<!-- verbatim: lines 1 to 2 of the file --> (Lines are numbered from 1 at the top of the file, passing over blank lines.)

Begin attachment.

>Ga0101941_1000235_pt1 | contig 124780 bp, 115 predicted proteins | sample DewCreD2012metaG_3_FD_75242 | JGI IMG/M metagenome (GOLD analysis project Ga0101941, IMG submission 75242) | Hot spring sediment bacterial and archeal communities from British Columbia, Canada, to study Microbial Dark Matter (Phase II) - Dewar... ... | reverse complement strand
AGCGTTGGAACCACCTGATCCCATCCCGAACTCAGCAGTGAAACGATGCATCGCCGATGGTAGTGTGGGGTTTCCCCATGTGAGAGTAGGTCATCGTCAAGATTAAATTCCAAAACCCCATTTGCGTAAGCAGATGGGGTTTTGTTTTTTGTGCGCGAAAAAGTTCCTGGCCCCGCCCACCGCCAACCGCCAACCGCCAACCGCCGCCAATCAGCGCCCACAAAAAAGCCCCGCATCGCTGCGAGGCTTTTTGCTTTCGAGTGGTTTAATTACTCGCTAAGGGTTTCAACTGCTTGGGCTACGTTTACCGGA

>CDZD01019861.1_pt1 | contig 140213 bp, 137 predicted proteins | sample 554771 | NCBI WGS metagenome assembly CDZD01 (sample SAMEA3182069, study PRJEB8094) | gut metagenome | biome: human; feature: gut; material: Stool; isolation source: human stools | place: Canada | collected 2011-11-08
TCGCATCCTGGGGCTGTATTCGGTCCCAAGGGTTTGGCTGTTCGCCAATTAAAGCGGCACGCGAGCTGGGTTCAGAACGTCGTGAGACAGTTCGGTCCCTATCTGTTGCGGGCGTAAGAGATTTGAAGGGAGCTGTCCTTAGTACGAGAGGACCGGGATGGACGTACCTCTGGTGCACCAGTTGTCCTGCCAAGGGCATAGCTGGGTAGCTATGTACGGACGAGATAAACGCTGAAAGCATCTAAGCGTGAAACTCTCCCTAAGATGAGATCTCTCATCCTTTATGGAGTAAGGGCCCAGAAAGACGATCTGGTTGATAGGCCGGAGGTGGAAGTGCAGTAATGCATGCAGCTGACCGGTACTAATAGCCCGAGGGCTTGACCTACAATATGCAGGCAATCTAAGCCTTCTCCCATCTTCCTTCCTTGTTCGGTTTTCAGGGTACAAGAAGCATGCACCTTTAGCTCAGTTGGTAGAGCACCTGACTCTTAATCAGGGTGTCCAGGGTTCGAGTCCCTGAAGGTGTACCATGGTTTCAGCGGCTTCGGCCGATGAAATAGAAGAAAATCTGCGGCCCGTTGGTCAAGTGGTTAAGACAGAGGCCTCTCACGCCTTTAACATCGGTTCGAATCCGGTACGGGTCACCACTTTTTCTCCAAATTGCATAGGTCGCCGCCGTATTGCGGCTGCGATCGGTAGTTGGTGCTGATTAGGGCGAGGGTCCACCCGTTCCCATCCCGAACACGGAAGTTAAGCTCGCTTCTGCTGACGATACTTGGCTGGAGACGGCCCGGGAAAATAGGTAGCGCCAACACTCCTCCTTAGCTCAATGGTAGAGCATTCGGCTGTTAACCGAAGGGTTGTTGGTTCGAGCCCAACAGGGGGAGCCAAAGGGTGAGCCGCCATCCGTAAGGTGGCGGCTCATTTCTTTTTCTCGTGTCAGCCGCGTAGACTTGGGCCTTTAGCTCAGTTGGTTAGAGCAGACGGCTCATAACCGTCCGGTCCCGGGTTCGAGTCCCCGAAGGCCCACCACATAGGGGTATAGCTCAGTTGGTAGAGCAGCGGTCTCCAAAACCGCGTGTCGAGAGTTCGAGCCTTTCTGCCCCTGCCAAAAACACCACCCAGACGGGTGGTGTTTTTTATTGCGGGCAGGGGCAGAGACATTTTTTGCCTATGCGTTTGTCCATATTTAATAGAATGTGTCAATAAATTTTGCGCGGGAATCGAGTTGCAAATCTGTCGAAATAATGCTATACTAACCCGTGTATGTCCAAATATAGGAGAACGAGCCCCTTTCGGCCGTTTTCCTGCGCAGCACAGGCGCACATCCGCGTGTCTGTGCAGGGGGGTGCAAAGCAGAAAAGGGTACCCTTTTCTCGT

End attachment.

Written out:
>Ga0101941_1000235_pt1 | contig 124780 bp, 115 predicted proteins | sample DewCreD2012metaG_3_FD_75242 | JGI IMG/M metagenome (GOLD analysis project Ga0101941, IMG submission 75242) | Hot spring sediment bacterial and archeal communities from British Columbia, Canada, to study Microbial Dark Matter (Phase II) - Dewar... ... | reverse complement strand
AGCGTTGGAACCACCTGATCCCATCCCGAACTCAGCAGTGAAACGATGCATCGCCGATGGTAGTGTGGGGTTTCCCCATGTGAGAGTAGGTCATCGTCAAGATTAAATTCCAAAACCCCATTTGCGTAAGCAGATGGGGTTTTGTTTTTTGTGCGCGAAAAAGTTCCTGGCCCCGCCCACCGCCAACCGCCAACCGCCAACCGCCGCCAATCAGCGCCCACAAAAAAGCCCCGCATCGCTGCGAGGCTTTTTGCTTTCGAGTGGTTTAATTACTCGCTAAGGGTTTCAACTGCTTGGGCTACGTTTACCGGA